Whilst cyder is a yeast fermentation of sugar to alcohol, vinegar is produced by the bacterial fermentation of alcohol to acetic acid.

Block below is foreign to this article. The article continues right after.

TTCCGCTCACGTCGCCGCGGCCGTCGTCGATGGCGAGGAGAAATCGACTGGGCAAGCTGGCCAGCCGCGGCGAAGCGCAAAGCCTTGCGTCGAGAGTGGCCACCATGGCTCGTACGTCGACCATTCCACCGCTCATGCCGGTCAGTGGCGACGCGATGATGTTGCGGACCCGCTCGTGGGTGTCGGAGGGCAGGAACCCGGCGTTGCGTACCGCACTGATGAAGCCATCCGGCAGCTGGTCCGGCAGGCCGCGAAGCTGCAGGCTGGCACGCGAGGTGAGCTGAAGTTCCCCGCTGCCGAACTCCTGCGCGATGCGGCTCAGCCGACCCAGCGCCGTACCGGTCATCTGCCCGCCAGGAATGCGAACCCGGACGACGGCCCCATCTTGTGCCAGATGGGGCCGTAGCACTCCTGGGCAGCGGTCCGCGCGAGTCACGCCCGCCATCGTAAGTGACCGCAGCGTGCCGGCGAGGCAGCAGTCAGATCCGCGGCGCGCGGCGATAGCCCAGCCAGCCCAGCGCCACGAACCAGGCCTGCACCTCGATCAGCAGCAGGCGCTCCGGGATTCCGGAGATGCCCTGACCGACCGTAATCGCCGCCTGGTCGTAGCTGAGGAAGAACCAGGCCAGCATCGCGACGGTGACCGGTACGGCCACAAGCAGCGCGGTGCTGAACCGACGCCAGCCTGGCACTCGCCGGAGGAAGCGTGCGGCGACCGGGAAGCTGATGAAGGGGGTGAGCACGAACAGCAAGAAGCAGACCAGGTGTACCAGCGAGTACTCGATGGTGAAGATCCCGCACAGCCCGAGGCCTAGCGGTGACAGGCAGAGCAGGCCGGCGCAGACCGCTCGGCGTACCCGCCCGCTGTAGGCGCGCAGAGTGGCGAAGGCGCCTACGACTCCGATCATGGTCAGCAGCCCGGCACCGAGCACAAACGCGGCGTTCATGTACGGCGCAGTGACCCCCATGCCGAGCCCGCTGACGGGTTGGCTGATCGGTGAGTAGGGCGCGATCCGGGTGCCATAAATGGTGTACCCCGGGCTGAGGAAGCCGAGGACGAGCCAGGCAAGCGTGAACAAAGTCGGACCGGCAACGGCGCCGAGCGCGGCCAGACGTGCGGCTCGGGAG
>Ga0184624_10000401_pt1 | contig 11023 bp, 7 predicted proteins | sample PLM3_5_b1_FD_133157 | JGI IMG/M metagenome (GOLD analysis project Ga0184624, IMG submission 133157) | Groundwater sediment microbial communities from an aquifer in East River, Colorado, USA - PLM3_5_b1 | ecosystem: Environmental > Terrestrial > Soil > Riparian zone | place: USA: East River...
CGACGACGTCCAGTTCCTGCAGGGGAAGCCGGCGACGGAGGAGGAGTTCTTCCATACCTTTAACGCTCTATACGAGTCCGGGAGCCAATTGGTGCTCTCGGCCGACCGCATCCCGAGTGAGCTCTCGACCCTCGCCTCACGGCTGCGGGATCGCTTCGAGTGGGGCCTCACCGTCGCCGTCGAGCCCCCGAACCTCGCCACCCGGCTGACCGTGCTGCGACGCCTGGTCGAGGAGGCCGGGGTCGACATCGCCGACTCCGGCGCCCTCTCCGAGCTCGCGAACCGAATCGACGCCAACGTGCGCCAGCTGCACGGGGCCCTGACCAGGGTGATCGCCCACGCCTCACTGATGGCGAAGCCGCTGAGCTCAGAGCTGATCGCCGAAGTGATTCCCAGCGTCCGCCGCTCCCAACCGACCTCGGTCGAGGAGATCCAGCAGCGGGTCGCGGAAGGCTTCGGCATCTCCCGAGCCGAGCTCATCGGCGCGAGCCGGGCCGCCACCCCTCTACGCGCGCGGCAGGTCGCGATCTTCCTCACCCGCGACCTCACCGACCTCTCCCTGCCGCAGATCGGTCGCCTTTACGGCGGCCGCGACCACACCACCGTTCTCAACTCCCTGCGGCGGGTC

Vinification is a naturally occurring process; we have all experienced a bottle of wine going “vinegary” in the kitchen, indeed, there are many people who produce their own vinegar by such methods. However, in most cases, the natural vinegar forming bacteria – acetobacter – don’t convert all the alcohol to acetic acid, and the two then chemically react with one another to form ethyl acetate. Think of the aroma of nail polish remover or Airfix glue. A key factor in the fermentation of great vinegar is therefore ensuring all of the alcohol is converted to acetic acid, and in order to do this it is necessary to have an acetifier. Essentially, this is a large tank or tower; it is temperature controlled – acetobacter have a tendency to get a little over excited during a fermentation, and such is their frenzy they can overheat and die. They also need a ready supply of oxygen pumped through the tank to keep fermenting, and this is pumped in as tiny bubbles.